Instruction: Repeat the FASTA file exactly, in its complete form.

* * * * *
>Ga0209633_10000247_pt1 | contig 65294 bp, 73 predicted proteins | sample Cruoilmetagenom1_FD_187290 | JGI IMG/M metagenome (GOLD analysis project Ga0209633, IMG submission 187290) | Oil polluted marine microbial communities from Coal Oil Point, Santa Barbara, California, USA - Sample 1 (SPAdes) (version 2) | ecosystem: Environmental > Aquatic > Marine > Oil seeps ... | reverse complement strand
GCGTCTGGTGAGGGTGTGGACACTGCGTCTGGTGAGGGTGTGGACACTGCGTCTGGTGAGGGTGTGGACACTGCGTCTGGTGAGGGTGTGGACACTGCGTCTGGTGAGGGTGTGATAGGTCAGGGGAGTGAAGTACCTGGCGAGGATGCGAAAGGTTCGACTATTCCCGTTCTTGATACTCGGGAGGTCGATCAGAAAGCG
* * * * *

>Ga0209633_10000247_pt1 | contig 65294 bp, 73 predicted proteins | sample Cruoilmetagenom1_FD_187290 | JGI IMG/M metagenome (GOLD analysis project Ga0209633, IMG submission 187290) | Oil polluted marine microbial communities from Coal Oil Point, Santa Barbara, California, USA - Sample 1 (SPAdes) (version 2) | ecosystem: Environmental > Aquatic > Marine > Oil seeps ... | reverse complement strand
GCGTCTGGTGAGGGTGTGGACACTGCGTCTGGTGAGGGTGTGGACACTGCGTCTGGTGAGGGTGTGGACACTGCGTCTGGTGAGGGTGTGGACACTGCGTCTGGTGAGGGTGTGATAGGTCAGGGGAGTGAAGTACCTGGCGAGGATGCGAAAGGTTCGACTATTCCCGTTCTTGATACTCGGGAGGTCGATCAGAAAGCG